Our goal at Bonsie is to educate our readers about all the incredible benefits of skin-to-skin contact while simplifying this important practice.
So, why is skin-to-skin contact so important and what is the correct way to do it?
The position of skin-to-skin contact, also known as Kangaroo Care, makes all the difference in providing medical benefits for your baby.
Skin-to-skin contact is a crucial step in the UNICEF Baby Friendly Initiative. Babies are no longer whisked away to be bathed and swaddled, then passed around between family members. Instead, as long as there are no medical emergencies, doctors place babies on their mothers’ bare chest immediately after birth. Babies should remain in this position for at least an hour to initiate the breast crawl, the first feeding, and other instinctual and bonding behaviors.
This special time is called "The Golden Hour." Skin-to-skin contact and the familiar scent and sound of mom comforts babies after labor as they adjust to their new surroundings. It also improves breastfeeding success while regulating temperature, blood sugar, breathing patterns, and heart rate. Immediate and continued skin-to-skin contact is one of the most effective and simple ways to support better physical, mental, and emotional health outcomes. Moms benefit from skin-to-skin contact as well because it slows postpartum bleeding, increases milk supply, and reduces the likelihood of postpartum depression.
The Baby Friendly Initiative also instructs that babies, if possible, should remain close to their mom or primary caregiver for the duration of their hospital stay. In fact, many of the procedures done, such as the bilirubin test, can be performed while your baby is held skin-to-skin because it eases discomfort.
Once out of the hospital, skin-to-skin contact remains an important part of your daily routine with your baby. Practice skin-to-skin contact if your baby is fussy, sick, after a bath, or anytime your baby needs you close. For optimal sleep results, hold your baby in this position for an hour or longer, enough time for a full sleep cycle. If you regularly practice skin-to-skin contact you’ll notice that your baby cries less, sleeps better, and you both feel more relaxed (Allen, 2012).
We asked Summer Friedmann, an International Board Certified Lactation Consultant, Founder of Done Naturally, and a member of our Expert Panel, about the correct way to practice skin-to-skin contact. Summer supports and encourages thousands of moms every day on her YouTube channel and Facebook group.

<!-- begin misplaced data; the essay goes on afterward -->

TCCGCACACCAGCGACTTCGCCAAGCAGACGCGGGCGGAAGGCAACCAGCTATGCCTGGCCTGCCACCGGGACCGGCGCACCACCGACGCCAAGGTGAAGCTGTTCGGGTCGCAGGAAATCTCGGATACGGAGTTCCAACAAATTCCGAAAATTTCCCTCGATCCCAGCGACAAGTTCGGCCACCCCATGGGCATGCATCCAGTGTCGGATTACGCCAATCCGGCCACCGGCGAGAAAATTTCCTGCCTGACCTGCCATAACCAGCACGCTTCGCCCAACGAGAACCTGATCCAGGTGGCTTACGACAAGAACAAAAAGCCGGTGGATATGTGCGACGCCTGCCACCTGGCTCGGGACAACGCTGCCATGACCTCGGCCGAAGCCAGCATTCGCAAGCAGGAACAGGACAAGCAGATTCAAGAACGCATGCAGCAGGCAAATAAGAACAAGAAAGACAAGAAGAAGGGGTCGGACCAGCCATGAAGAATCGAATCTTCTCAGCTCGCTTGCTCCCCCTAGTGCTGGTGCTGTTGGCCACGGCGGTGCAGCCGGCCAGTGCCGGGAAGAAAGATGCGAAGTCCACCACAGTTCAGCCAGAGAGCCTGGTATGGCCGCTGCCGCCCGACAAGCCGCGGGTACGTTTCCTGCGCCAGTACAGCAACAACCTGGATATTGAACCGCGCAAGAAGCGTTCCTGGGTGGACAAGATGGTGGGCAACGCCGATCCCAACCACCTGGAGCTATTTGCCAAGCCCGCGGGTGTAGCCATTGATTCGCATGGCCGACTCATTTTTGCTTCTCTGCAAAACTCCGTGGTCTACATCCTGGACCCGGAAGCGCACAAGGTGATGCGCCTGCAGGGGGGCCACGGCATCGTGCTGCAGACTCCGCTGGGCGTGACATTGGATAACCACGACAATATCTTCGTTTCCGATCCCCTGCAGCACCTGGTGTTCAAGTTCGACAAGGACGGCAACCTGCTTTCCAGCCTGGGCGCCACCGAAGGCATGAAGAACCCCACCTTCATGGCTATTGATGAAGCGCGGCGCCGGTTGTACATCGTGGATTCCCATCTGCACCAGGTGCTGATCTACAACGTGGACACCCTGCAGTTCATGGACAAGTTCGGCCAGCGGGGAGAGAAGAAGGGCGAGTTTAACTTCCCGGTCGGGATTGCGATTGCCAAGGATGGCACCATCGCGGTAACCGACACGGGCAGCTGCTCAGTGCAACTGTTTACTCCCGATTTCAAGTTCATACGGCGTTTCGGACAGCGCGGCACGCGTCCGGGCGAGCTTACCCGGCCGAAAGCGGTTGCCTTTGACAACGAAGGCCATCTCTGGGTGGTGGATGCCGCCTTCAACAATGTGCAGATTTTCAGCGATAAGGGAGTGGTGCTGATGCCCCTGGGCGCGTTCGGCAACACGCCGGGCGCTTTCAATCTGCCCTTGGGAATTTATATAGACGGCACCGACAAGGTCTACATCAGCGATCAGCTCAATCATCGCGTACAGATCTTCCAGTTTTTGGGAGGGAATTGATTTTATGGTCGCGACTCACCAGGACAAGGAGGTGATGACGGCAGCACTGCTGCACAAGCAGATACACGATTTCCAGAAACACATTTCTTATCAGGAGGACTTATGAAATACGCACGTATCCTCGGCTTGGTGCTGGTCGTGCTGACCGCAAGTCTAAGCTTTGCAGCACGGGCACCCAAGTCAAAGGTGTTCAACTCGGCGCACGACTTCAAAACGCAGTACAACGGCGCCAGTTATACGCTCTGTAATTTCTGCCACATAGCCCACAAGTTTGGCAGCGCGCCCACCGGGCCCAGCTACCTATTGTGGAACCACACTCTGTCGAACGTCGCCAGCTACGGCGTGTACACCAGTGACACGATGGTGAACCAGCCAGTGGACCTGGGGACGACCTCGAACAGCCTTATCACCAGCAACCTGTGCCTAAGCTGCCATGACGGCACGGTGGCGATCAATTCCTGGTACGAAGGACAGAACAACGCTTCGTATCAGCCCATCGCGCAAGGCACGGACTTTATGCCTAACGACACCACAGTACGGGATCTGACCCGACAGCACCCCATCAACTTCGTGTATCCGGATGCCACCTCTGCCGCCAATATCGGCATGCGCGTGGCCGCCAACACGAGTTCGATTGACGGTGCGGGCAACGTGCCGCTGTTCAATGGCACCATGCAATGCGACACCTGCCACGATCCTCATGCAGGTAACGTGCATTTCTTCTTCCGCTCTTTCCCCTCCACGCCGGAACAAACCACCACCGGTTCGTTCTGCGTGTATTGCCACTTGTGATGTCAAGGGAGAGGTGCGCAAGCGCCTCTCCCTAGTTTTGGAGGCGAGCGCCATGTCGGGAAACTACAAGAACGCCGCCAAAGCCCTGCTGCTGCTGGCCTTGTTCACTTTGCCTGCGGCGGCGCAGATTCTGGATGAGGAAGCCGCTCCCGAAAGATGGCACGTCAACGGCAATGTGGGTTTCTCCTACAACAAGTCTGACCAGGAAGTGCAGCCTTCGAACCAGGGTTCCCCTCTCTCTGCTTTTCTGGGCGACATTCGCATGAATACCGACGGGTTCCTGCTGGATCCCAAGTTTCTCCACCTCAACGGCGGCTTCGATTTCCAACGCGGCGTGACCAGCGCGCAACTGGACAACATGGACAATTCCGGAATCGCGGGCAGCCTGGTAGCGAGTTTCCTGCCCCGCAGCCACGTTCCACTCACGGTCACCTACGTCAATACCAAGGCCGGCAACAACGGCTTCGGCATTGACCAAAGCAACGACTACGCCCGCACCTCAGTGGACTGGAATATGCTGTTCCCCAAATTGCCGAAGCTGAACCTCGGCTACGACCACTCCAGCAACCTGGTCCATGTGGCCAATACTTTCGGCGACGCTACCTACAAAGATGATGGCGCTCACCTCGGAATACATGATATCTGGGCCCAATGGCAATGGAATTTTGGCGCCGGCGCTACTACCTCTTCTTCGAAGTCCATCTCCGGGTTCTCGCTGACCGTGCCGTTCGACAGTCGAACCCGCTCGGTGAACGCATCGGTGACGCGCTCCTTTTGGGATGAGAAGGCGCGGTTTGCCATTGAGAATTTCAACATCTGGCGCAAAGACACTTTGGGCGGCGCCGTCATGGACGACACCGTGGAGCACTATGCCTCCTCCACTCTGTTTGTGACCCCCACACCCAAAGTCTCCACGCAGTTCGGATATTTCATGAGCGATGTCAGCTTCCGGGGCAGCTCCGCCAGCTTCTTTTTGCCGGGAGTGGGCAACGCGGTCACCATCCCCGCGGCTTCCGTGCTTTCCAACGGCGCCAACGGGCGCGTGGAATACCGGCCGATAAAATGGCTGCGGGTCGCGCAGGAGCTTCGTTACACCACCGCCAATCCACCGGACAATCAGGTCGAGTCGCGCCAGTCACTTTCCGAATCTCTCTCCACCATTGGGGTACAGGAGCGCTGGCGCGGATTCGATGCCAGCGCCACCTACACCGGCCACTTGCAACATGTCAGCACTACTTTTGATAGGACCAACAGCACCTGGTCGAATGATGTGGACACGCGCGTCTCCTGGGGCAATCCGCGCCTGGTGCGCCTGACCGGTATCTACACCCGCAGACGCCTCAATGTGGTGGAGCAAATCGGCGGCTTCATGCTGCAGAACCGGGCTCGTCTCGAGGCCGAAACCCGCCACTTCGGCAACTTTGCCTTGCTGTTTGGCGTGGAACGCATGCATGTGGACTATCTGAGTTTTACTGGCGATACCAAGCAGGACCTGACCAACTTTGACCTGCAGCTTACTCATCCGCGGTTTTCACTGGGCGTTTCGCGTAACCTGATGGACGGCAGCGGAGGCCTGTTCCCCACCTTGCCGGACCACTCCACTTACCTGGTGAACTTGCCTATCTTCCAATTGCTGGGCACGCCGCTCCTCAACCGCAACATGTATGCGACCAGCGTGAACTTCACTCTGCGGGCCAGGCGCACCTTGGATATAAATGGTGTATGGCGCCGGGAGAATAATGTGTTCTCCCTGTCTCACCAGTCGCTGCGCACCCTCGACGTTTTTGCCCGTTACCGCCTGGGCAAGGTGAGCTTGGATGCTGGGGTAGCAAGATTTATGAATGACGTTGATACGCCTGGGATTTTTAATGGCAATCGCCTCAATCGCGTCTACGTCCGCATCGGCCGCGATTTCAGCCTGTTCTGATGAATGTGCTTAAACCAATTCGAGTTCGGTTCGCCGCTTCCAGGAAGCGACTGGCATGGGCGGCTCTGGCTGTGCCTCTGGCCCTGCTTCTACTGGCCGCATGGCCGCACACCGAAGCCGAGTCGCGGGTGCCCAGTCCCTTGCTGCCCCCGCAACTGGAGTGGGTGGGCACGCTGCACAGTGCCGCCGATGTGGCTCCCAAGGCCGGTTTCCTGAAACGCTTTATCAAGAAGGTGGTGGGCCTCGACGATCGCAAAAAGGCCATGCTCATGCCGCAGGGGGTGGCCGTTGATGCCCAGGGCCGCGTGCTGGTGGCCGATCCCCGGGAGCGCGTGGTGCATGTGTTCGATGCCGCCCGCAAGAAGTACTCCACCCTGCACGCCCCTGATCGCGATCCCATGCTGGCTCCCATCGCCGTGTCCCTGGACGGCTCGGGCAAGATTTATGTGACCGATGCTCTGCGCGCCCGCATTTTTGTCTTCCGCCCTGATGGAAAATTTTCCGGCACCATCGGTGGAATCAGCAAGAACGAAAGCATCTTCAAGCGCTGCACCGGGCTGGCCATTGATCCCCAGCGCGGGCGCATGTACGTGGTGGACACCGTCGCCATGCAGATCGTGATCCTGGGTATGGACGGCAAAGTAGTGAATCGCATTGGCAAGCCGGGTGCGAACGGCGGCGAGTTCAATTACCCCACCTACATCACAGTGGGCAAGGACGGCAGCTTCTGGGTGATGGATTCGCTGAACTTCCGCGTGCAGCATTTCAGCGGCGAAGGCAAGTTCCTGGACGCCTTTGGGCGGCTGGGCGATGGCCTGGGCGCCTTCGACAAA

“When a baby is placed upright between the mother’s breasts, chest to chest, more surface area is reached. The baby should be naked or wearing only a diaper with their head under the mother’s chin. A baby placed in the classic cradle hold or football position will have less surface area in contact with the mother. This reduces the ability for the mother’s body to regulate baby’s blood sugars and stabilize their body temperature.”
If it is not possible or convenient for your baby to be naked, Bonsie's babywear is specifically designed for skin-to-skin contact without the hassle of undressing your baby. Simply open up the front of the Bonsie and hold your baby vertically, bare chest to bare chest. This position also allows for mom to use her heat to regulate her baby’s temperature.
“It also would make sense that the mother’s trunk remains warmer than her extremities, improving the benefits of SSC. In the upright position, between the breasts, we also can wrap mother and baby together with a warmed blanket, whereas in the other positions this would not be safe.”
In addition to blood sugar and temperature regulation, skin-to-skin contact improves breastfeeding success by releasing oxytocin and stimulating your baby's desire to nurse.
“Manual hand expression of colostrum can easily be done with the baby between the breasts, which the cradle position would prevent. Upright positioning of the baby also taps into their instincts for them to start the breast crawl for initial latching.”
If you did not get to hold your baby immediately after birth, remember that ANY and ALL the moments you practice skin-to-skin contact are beneficial. If this is not yet a part of your daily routine with your baby, what are you waiting for? Start today.
Lastly, the next time you’re settled and holding your baby skin-to-skin, take a deep, relaxing breath as you smell that sweet, newborn smell. Pay close attention to how you feel and how your baby feels. Do you notice a wave of positive, warm emotions flooding through you? That’s oxytocin, also known as the love hormone, and it's working its magic to form a healthy, lifelong bond between you and your little one.
Allen KA. Promoting and protecting infant sleep. Adv Neonatal Care. 2012 Oct;12(5):288-91. doi: 10.1097/ANC.0b013e3182653899. PMID: 22964605; PMCID: PMC3439810.
Lori Feldman-Winter, Jay P. Goldsmith, COMMITTEE ON FETUS AND NEWBORN, TASK FORCE ON SUDDEN INFANT DEATH SYNDROME; Safe Sleep and Skin-to-Skin Care in the Neonatal Period for Healthy Term Newborns. Pediatrics 2016; e20161889. 10.1542/peds.2016-1889
The Baby Friendly Initiative. UNICEF.